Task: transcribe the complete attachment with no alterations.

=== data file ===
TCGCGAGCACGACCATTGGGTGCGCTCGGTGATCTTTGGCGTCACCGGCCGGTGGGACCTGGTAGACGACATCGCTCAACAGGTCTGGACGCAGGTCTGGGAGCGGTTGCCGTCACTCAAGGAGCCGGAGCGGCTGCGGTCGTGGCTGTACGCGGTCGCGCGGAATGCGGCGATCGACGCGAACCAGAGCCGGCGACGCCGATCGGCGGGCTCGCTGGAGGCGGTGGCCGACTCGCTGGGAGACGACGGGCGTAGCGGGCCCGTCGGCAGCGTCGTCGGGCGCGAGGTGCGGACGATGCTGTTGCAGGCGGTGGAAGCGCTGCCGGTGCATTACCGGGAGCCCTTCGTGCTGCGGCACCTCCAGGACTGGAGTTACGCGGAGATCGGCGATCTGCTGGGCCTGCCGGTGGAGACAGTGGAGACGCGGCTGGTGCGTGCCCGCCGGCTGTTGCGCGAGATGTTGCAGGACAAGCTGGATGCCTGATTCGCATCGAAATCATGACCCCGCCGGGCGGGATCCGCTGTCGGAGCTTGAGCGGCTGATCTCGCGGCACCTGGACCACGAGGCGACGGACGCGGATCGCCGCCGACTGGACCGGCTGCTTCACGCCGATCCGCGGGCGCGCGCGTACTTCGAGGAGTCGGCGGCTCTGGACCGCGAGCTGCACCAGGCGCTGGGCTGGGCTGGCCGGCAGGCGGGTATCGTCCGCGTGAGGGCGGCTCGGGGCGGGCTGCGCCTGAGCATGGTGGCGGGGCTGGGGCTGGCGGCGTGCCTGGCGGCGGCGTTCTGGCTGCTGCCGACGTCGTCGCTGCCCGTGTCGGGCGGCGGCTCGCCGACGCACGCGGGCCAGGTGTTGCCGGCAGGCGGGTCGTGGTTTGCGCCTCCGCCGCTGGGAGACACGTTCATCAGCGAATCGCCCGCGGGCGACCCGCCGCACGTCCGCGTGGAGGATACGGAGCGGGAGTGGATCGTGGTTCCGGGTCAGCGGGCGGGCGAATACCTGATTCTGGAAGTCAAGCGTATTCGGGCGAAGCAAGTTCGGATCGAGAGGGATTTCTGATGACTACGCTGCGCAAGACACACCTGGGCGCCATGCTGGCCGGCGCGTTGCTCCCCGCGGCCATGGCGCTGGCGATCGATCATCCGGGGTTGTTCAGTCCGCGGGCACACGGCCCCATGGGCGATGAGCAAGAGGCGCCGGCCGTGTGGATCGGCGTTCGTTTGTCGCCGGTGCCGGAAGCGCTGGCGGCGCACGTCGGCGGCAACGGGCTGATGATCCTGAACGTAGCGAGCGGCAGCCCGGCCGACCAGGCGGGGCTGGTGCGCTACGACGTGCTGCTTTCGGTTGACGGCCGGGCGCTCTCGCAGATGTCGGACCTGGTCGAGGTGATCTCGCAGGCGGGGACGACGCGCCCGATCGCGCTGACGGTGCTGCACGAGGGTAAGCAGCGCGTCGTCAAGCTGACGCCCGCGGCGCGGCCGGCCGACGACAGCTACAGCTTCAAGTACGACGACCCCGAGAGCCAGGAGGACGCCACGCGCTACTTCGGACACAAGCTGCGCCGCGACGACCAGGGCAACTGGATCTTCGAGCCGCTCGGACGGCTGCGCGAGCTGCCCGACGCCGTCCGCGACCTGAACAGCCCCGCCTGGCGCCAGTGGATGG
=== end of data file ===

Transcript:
TCGCGAGCACGACCATTGGGTGCGCTCGGTGATCTTTGGCGTCACCGGCCGGTGGGACCTGGTAGACGACATCGCTCAACAGGTCTGGACGCAGGTCTGGGAGCGGTTGCCGTCACTCAAGGAGCCGGAGCGGCTGCGGTCGTGGCTGTACGCGGTCGCGCGGAATGCGGCGATCGACGCGAACCAGAGCCGGCGACGCCGATCGGCGGGCTCGCTGGAGGCGGTGGCCGACTCGCTGGGAGACGACGGGCGTAGCGGGCCCGTCGGCAGCGTCGTCGGGCGCGAGGTGCGGACGATGCTGTTGCAGGCGGTGGAAGCGCTGCCGGTGCATTACCGGGAGCCCTTCGTGCTGCGGCACCTCCAGGACTGGAGTTACGCGGAGATCGGCGATCTGCTGGGCCTGCCGGTGGAGACAGTGGAGACGCGGCTGGTGCGTGCCCGCCGGCTGTTGCGCGAGATGTTGCAGGACAAGCTGGATGCCTGATTCGCATCGAAATCATGACCCCGCCGGGCGGGATCCGCTGTCGGAGCTTGAGCGGCTGATCTCGCGGCACCTGGACCACGAGGCGACGGACGCGGATCGCCGCCGACTGGACCGGCTGCTTCACGCCGATCCGCGGGCGCGCGCGTACTTCGAGGAGTCGGCGGCTCTGGACCGCGAGCTGCACCAGGCGCTGGGCTGGGCTGGCCGGCAGGCGGGTATCGTCCGCGTGAGGGCGGCTCGGGGCGGGCTGCGCCTGAGCATGGTGGCGGGGCTGGGGCTGGCGGCGTGCCTGGCGGCGGCGTTCTGGCTGCTGCCGACGTCGTCGCTGCCCGTGTCGGGCGGCGGCTCGCCGACGCACGCGGGCCAGGTGTTGCCGGCAGGCGGGTCGTGGTTTGCGCCTCCGCCGCTGGGAGACACGTTCATCAGCGAATCGCCCGCGGGCGACCCGCCGCACGTCCGCGTGGAGGATACGGAGCGGGAGTGGATCGTGGTTCCGGGTCAGCGGGCGGGCGAATACCTGATTCTGGAAGTCAAGCGTATTCGGGCGAAGCAAGTTCGGATCGAGAGGGATTTCTGATGACTACGCTGCGCAAGACACACCTGGGCGCCATGCTGGCCGGCGCGTTGCTCCCCGCGGCCATGGCGCTGGCGATCGATCATCCGGGGTTGTTCAGTCCGCGGGCACACGGCCCCATGGGCGATGAGCAAGAGGCGCCGGCCGTGTGGATCGGCGTTCGTTTGTCGCCGGTGCCGGAAGCGCTGGCGGCGCACGTCGGCGGCAACGGGCTGATGATCCTGAACGTAGCGAGCGGCAGCCCGGCCGACCAGGCGGGGCTGGTGCGCTACGACGTGCTGCTTTCGGTTGACGGCCGGGCGCTCTCGCAGATGTCGGACCTGGTCGAGGTGATCTCGCAGGCGGGGACGACGCGCCCGATCGCGCTGACGGTGCTGCACGAGGGTAAGCAGCGCGTCGTCAAGCTGACGCCCGCGGCGCGGCCGGCCGACGACAGCTACAGCTTCAAGTACGACGACCCCGAGAGCCAGGAGGACGCCACGCGCTACTTCGGACACAAGCTGCGCCGCGACGACCAGGGCAACTGGATCTTCGAGCCGCTCGGACGGCTGCGCGAGCTGCCCGACGCCGTCCGCGACCTGAACAGCCCCGCCTGGCGCCAGTGGATGG